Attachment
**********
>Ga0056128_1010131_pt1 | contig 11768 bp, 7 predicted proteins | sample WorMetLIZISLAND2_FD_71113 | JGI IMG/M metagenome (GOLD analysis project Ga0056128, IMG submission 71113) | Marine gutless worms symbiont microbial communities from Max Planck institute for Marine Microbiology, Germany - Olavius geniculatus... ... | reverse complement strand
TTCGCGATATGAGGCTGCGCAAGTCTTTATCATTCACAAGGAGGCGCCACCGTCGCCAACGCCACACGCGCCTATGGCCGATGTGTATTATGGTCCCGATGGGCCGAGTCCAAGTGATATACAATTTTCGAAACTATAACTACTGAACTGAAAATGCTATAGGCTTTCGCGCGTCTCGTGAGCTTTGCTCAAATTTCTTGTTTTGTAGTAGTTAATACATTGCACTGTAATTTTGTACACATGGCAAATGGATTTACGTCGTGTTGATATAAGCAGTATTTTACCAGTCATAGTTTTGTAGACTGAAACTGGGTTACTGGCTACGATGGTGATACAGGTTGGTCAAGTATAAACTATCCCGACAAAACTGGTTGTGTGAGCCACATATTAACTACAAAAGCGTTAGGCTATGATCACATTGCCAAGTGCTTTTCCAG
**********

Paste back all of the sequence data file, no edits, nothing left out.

>Ga0056128_1010131_pt1 | contig 11768 bp, 7 predicted proteins | sample WorMetLIZISLAND2_FD_71113 | JGI IMG/M metagenome (GOLD analysis project Ga0056128, IMG submission 71113) | Marine gutless worms symbiont microbial communities from Max Planck institute for Marine Microbiology, Germany - Olavius geniculatus... ... | reverse complement strand
TTCGCGATATGAGGCTGCGCAAGTCTTTATCATTCACAAGGAGGCGCCACCGTCGCCAACGCCACACGCGCCTATGGCCGATGTGTATTATGGTCCCGATGGGCCGAGTCCAAGTGATATACAATTTTCGAAACTATAACTACTGAACTGAAAATGCTATAGGCTTTCGCGCGTCTCGTGAGCTTTGCTCAAATTTCTTGTTTTGTAGTAGTTAATACATTGCACTGTAATTTTGTACACATGGCAAATGGATTTACGTCGTGTTGATATAAGCAGTATTTTACCAGTCATAGTTTTGTAGACTGAAACTGGGTTACTGGCTACGATGGTGATACAGGTTGGTCAAGTATAAACTATCCCGACAAAACTGGTTGTGTGAGCCACATATTAACTACAAAAGCGTTAGGCTATGATCACATTGCCAAGTGCTTTTCCAG